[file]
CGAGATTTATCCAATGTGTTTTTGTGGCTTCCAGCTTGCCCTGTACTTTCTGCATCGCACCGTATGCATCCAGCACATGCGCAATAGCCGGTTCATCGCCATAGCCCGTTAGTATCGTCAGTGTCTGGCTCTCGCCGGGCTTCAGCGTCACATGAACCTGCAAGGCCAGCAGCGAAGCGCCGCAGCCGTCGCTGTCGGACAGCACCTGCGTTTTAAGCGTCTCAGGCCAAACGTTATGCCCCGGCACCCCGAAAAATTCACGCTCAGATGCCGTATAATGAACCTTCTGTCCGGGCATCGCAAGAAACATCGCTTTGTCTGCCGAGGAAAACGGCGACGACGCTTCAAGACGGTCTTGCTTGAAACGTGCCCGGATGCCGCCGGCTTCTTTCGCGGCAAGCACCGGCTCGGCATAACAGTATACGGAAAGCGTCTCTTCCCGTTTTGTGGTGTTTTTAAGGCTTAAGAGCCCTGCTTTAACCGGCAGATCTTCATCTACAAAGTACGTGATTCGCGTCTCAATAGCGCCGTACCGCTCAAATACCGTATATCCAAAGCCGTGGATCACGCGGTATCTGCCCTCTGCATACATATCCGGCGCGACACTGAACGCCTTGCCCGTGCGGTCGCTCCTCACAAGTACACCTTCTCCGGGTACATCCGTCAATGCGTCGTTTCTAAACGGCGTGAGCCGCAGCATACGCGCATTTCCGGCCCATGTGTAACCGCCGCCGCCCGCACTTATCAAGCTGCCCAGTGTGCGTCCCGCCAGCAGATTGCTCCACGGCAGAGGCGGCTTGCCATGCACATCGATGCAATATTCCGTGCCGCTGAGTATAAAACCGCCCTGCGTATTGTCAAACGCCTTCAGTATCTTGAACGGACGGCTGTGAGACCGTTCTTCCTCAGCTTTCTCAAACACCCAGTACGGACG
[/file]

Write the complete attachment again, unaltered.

CGAGATTTATCCAATGTGTTTTTGTGGCTTCCAGCTTGCCCTGTACTTTCTGCATCGCACCGTATGCATCCAGCACATGCGCAATAGCCGGTTCATCGCCATAGCCCGTTAGTATCGTCAGTGTCTGGCTCTCGCCGGGCTTCAGCGTCACATGAACCTGCAAGGCCAGCAGCGAAGCGCCGCAGCCGTCGCTGTCGGACAGCACCTGCGTTTTAAGCGTCTCAGGCCAAACGTTATGCCCCGGCACCCCGAAAAATTCACGCTCAGATGCCGTATAATGAACCTTCTGTCCGGGCATCGCAAGAAACATCGCTTTGTCTGCCGAGGAAAACGGCGACGACGCTTCAAGACGGTCTTGCTTGAAACGTGCCCGGATGCCGCCGGCTTCTTTCGCGGCAAGCACCGGCTCGGCATAACAGTATACGGAAAGCGTCTCTTCCCGTTTTGTGGTGTTTTTAAGGCTTAAGAGCCCTGCTTTAACCGGCAGATCTTCATCTACAAAGTACGTGATTCGCGTCTCAATAGCGCCGTACCGCTCAAATACCGTATATCCAAAGCCGTGGATCACGCGGTATCTGCCCTCTGCATACATATCCGGCGCGACACTGAACGCCTTGCCCGTGCGGTCGCTCCTCACAAGTACACCTTCTCCGGGTACATCCGTCAATGCGTCGTTTCTAAACGGCGTGAGCCGCAGCATACGCGCATTTCCGGCCCATGTGTAACCGCCGCCGCCCGCACTTATCAAGCTGCCCAGTGTGCGTCCCGCCAGCAGATTGCTCCACGGCAGAGGCGGCTTGCCATGCACATCGATGCAATATTCCGTGCCGCTGAGTATAAAACCGCCCTGCGTATTGTCAAACGCCTTCAGTATCTTGAACGGACGGCTGTGAGACCGTTCTTCCTCAGCTTTCTCAAACACCCAGTACGGACG